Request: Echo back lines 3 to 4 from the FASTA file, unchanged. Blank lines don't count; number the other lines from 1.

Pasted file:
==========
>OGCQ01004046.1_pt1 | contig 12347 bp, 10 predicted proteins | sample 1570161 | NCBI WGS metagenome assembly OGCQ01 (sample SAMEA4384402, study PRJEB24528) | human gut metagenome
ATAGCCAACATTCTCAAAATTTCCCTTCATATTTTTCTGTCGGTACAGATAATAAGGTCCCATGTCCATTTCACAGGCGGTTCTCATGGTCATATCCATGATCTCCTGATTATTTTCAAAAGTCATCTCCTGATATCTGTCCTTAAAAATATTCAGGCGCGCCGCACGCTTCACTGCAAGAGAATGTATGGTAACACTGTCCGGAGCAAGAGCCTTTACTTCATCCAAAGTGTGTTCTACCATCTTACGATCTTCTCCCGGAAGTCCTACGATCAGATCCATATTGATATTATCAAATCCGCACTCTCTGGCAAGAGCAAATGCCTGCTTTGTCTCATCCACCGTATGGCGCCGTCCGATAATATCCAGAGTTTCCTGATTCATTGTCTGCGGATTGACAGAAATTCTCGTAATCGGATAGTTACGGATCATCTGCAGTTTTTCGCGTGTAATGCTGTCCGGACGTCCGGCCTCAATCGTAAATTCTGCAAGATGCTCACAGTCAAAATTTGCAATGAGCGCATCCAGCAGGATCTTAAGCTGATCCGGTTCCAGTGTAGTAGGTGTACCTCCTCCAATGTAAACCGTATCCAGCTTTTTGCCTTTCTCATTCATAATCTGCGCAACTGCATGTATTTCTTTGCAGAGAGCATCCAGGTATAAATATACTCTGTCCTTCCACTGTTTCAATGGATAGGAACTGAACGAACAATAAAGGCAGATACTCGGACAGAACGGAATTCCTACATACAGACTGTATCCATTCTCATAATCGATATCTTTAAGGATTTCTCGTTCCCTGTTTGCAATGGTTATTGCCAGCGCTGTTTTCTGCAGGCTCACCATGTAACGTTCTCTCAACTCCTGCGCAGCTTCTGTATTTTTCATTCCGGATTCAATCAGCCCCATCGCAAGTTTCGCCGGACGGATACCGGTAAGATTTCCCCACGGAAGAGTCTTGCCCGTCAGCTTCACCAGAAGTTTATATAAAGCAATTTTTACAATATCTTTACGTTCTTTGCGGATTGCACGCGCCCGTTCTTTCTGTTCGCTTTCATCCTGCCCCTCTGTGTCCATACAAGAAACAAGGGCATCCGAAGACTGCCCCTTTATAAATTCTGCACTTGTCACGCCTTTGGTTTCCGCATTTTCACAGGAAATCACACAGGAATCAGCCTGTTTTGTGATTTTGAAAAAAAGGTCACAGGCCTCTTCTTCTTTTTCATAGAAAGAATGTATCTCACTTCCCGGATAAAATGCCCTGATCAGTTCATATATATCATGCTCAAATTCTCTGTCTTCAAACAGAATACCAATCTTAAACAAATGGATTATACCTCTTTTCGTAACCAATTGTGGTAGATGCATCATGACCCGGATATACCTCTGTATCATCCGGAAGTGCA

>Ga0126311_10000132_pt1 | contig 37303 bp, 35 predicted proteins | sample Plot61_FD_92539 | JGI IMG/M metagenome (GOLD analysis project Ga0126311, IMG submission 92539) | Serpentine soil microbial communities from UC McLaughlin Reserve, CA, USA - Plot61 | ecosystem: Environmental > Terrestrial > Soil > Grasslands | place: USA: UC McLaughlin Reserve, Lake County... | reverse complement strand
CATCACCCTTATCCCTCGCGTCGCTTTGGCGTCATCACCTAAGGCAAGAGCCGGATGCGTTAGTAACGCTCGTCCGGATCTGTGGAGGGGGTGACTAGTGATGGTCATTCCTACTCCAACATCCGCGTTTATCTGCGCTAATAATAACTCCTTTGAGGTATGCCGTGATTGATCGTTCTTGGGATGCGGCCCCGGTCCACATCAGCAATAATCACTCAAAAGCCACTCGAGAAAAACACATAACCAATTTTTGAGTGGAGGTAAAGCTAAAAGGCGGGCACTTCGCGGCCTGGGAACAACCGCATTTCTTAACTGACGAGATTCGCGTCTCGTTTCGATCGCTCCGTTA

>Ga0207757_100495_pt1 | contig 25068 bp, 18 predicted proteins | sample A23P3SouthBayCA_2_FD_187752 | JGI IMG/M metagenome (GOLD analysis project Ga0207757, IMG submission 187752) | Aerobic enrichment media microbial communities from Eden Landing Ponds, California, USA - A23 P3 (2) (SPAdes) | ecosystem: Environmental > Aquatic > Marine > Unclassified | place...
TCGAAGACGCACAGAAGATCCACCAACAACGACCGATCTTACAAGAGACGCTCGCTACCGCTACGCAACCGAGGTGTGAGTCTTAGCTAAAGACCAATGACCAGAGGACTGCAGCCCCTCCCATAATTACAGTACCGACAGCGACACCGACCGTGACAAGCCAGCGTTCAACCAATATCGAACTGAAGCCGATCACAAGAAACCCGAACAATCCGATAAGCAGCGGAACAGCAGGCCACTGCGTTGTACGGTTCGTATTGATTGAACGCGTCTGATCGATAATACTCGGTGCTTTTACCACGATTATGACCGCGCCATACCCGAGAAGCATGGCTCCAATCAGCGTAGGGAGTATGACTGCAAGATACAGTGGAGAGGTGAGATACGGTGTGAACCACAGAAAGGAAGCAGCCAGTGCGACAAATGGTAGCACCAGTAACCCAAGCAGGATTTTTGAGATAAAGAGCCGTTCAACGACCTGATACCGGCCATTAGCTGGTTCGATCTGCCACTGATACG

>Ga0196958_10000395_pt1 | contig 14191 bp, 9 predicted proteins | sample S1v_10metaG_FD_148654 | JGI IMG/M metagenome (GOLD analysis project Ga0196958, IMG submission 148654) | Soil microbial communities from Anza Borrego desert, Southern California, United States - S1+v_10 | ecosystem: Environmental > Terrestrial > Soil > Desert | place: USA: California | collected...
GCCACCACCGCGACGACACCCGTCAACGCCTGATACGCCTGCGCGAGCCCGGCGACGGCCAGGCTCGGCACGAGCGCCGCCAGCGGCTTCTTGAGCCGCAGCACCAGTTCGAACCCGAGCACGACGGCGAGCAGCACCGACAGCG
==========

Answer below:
>Ga0126311_10000132_pt1 | contig 37303 bp, 35 predicted proteins | sample Plot61_FD_92539 | JGI IMG/M metagenome (GOLD analysis project Ga0126311, IMG submission 92539) | Serpentine soil microbial communities from UC McLaughlin Reserve, CA, USA - Plot61 | ecosystem: Environmental > Terrestrial > Soil > Grasslands | place: USA: UC McLaughlin Reserve, Lake County... | reverse complement strand
CATCACCCTTATCCCTCGCGTCGCTTTGGCGTCATCACCTAAGGCAAGAGCCGGATGCGTTAGTAACGCTCGTCCGGATCTGTGGAGGGGGTGACTAGTGATGGTCATTCCTACTCCAACATCCGCGTTTATCTGCGCTAATAATAACTCCTTTGAGGTATGCCGTGATTGATCGTTCTTGGGATGCGGCCCCGGTCCACATCAGCAATAATCACTCAAAAGCCACTCGAGAAAAACACATAACCAATTTTTGAGTGGAGGTAAAGCTAAAAGGCGGGCACTTCGCGGCCTGGGAACAACCGCATTTCTTAACTGACGAGATTCGCGTCTCGTTTCGATCGCTCCGTTA